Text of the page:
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The most notable non-Christian Roman critic of gladiatorial games was likely the Stoic philosopher Seneca. Of course Christians like Tertullian had good reason to speak out against bloody spectacles in general, and some of the conquered peoples living under Rome took less joy in the games than did the Romans. But for the most part, even enlightened Romans ...


14

I will answer the first question the Gladiatorial games were free for everyone to watch? Not really, quoting from Wikipedia (I don't know how to re-write it in my own words so I'll just paste it) Towards the end of the Republic, Cicero (Murena, 72–3) still describes gladiator shows as ticketed — their political usefulness was served by inviting ...


12

Slaves cost around 500 denarii at the time of Augustus - fluctuated around that price though depending on the wars.They were trained everyday and expected to live past one or two fights. Wild animals (untrained) were bought for the express purpose of being slaughtered, thus they would be purchased for much less. However, as they are rare they would obviously ...


11

In addition to harper89's answer, some gladiators were in the games to repay debts. Once they were repaid, they would return to whatever life they left before. With some luck, they would have earned a lot more than the debt, and thus be able to live off those earnings or invest them. The most successful gladiators were also treated like modern day ...


11

Once freed a Gladiator would become a Rudiarius and would be given a rudis which was a wooden sword that symbolized their freedom. Some gladiators stayed near and with their rudis were able to take up training of other gladiators. Others were even offered coin to return to the arena. The Roman Emperor Tiberius (r. 14-37 AD) once offered 1,000 gold ...


10

Seneca's letter to a friend: There is nothing so ruinous to good character as to idle away one's time at some spectacle. Vices have a way of creeping in because of the feeling of pleasure that it brings. Why do you think that I say that I personally return from shows greedier, more ambitious and more given to luxury, and I might add, with ...


8

Small point. Though the spectacles were bloody, as Seneca notes, they were rationalized on the assumption that those who were killed had been condemned for a crime, thus, it was a sort of capital punishment, and tolerated, by those who did not enjoy it, on that basis. From the Roman point of view, no "innocent" victims were being murdered, but rather, ...


8

None of the standard fighting styles would have been armed with an axe (at least none of them that I can find reference to). However... This mosaic at Galleria Borghese in Rome is believed to have dated from between 320AD and 330AD clearly shows a gladiator armed with an axe on the far right: These mosaics memorialize great gladiatorial matches (the ...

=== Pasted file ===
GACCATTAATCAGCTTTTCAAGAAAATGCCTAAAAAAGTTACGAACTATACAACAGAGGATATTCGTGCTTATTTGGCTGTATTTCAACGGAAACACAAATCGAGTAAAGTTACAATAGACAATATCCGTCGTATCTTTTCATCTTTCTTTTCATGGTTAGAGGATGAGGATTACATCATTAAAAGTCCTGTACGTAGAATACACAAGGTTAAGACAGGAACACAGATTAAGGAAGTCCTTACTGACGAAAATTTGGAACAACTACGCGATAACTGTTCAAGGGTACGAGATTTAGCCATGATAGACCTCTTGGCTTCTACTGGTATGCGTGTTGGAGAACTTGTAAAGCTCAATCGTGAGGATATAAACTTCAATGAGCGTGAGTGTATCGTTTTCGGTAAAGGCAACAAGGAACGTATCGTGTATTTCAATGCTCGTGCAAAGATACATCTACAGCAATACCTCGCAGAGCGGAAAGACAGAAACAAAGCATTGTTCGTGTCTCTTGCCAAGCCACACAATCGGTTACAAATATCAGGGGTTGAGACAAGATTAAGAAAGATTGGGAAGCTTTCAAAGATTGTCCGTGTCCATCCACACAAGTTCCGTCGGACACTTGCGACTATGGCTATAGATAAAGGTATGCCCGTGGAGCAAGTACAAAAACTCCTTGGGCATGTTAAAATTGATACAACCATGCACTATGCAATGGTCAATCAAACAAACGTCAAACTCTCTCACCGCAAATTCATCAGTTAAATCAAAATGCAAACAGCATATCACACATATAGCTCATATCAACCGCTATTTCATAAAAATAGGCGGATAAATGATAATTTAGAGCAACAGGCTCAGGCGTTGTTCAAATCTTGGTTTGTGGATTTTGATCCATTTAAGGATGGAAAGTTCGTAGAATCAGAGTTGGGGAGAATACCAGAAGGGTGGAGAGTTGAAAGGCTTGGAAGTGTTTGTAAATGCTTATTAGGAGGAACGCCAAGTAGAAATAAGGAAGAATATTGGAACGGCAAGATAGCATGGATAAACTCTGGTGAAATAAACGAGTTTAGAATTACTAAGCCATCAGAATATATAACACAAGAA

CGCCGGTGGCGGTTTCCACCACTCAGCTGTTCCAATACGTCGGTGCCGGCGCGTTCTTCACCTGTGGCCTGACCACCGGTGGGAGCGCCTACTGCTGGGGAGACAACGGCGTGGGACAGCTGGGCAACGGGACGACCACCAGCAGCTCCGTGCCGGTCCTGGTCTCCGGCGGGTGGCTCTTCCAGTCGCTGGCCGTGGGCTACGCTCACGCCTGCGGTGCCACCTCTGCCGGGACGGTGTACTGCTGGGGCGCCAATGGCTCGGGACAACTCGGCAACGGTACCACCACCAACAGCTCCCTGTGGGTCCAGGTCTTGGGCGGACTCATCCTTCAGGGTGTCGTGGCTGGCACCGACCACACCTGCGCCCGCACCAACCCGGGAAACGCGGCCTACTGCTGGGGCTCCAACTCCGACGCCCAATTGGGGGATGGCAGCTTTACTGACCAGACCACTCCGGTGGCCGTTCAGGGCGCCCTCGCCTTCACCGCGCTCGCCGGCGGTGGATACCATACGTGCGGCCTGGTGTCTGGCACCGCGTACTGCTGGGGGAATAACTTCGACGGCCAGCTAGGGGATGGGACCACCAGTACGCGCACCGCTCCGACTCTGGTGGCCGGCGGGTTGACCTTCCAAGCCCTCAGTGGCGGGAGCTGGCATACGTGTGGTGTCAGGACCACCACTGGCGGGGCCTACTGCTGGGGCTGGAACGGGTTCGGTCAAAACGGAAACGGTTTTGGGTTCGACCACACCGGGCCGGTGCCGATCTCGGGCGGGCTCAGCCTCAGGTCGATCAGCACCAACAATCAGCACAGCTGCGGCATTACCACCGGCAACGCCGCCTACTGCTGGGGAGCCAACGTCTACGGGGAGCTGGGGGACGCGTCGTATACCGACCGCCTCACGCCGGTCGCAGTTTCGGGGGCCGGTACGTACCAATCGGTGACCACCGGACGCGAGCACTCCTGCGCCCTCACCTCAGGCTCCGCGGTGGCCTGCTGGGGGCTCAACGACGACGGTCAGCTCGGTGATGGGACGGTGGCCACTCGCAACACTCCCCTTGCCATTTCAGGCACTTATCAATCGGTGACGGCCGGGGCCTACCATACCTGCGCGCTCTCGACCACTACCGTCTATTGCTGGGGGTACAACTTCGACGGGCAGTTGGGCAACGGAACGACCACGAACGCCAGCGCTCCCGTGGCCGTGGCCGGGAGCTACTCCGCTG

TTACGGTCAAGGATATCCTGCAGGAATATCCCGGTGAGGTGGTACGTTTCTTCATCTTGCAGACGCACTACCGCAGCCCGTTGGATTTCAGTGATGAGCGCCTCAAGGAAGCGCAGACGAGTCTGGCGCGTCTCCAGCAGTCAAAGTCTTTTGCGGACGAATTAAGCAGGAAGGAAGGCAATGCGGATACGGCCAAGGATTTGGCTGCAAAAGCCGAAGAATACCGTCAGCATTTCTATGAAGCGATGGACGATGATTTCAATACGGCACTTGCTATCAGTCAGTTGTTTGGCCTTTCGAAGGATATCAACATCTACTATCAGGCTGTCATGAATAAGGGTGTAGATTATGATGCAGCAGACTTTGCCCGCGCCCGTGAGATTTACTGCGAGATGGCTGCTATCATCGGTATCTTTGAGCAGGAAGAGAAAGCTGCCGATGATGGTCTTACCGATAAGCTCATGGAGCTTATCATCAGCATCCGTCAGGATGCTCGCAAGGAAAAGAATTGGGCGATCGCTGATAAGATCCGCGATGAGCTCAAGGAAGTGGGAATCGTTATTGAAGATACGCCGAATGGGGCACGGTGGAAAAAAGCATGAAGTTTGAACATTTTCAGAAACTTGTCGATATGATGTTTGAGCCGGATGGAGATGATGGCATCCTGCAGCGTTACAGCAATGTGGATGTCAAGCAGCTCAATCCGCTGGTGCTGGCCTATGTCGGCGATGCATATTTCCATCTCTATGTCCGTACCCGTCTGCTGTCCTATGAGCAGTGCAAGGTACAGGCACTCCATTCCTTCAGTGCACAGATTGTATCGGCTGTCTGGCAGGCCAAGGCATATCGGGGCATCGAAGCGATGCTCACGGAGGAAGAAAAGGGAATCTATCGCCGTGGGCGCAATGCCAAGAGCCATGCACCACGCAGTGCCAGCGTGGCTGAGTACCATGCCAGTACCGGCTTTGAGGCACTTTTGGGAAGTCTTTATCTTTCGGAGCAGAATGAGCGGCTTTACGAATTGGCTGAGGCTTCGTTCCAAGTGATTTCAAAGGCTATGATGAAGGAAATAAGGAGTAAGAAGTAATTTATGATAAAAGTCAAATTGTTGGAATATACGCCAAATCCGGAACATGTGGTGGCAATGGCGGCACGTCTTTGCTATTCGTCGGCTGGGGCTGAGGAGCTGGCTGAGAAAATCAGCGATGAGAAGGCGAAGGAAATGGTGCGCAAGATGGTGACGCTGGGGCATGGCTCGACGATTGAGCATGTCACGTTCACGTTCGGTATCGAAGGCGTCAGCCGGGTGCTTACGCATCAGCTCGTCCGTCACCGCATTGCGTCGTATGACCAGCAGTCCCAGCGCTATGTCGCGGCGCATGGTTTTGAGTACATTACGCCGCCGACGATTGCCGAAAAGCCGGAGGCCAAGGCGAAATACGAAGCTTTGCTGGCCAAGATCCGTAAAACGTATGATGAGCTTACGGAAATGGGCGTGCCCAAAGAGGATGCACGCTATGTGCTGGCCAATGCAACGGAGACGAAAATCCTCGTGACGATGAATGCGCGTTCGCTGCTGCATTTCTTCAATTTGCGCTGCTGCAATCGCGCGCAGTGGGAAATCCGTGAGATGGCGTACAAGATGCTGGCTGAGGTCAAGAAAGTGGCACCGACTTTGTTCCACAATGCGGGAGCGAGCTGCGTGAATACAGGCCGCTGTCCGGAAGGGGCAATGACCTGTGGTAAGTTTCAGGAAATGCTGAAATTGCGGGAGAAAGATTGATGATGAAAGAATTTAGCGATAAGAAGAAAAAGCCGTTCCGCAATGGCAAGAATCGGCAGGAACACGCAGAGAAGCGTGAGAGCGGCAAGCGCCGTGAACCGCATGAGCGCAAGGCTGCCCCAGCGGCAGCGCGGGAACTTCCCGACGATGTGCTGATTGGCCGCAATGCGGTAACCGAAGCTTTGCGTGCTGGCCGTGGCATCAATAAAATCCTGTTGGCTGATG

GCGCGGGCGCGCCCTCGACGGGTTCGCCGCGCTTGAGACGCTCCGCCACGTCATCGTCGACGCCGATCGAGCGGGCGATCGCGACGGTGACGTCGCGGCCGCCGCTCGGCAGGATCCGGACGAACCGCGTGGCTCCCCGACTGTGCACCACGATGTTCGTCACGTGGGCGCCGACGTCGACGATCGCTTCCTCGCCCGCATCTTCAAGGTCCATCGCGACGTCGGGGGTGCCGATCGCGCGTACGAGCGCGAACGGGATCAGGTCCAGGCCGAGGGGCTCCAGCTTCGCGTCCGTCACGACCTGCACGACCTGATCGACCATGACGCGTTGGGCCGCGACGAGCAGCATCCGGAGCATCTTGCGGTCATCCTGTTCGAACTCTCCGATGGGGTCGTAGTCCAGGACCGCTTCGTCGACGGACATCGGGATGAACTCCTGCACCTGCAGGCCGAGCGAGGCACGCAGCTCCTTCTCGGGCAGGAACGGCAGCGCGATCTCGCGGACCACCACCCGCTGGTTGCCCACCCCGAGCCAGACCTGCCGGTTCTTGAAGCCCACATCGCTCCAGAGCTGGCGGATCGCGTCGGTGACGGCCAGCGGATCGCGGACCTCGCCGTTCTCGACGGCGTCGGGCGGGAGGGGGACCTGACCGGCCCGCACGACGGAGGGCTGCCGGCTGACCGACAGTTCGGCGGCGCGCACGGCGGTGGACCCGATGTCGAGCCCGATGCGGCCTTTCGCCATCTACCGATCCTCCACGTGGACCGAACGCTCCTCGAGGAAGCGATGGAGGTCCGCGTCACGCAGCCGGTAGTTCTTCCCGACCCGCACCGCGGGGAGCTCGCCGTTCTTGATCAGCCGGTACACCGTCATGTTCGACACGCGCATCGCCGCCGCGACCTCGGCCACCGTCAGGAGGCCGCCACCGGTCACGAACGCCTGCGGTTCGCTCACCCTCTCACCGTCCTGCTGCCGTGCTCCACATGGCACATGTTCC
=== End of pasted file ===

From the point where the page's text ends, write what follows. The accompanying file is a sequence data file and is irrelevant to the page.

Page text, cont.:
6

The book "Those About to Die" by Daniel Mannix (Panther 1960) relates that women were among the spectators, including ...noble ladies on the podium [who] often lost their heads. When one handsome young Myrmillo, only a few weeks before a simple farmboy living on the slopes of Apennine, paraded before the podium with his bloody sword upraised a ...


5

The gladitorial games were largely thought to be adopted by the Campanians and found their way to Rome through the Etruscans. From this site: Adopted from the earlier Etruscans, perhaps by way of Campania, gladiatorial games (munera) originated in the rites of sacrifice due the spirits of the dead and the need to propitiate them with offerings of ...


5

Certainly not every fight were to the death - that was considered very luxurious. Most of the deaths in such games would have been provided by condemned convicts. One of the most comprehensive studies were conducted by George Ville. In a survey of first century duels, Ville calculated that 19 out of every 100 fights edned in deaths. This gives a ...


5

It would depend on what type of animal it was and what type of entertainment it would be providing. A list of animals that took part in events can be found on this page. Some animals such as zebras and ostriches were trained so that they could pull chariots. Other animals were taught to do tricks. With the massive variety of animals that participated in the ...


5

Augustine's Confessions criticizes gladiatorial shows several places in Book 6. One example is below (emphasis added): For being utterly averse to and detesting spectacles, he was one day by chance met by divers of his acquaintance and fellow-students coming from dinner, and they with a familiar violence haled him, vehemently refusing and resisting, into ...


4

I don't have the book in my hand, so I can't quote directly, but Will Durant's "Ceasar and Christ" a history of the Roman Empire, mentions at one point that Christian ministers in general opposed gladiatorial battles (but had difficulty stopping their congregations from attending because of the general popularity). As for his source, I don't know. Ignatius ...


3

This page on the University of Chicago's website goes into some detail and is well sourced. It appears that there is no definite answer as to which way the thumb points or even the gesture in general. Also a more technical article from the same collection. According to that article; mercy was granted by waving handkerchiefs.


1

Games were not normally free. Sometimes emperors would sponsor events as a way of winning popularity with the public. Julius Caesar was, I believe, the first to do this. Late in the empire the emperor subsidized games out of the public purse. Women did attend. The Romans had no problem with women appearing in public. In fact, not only did women attend, ...



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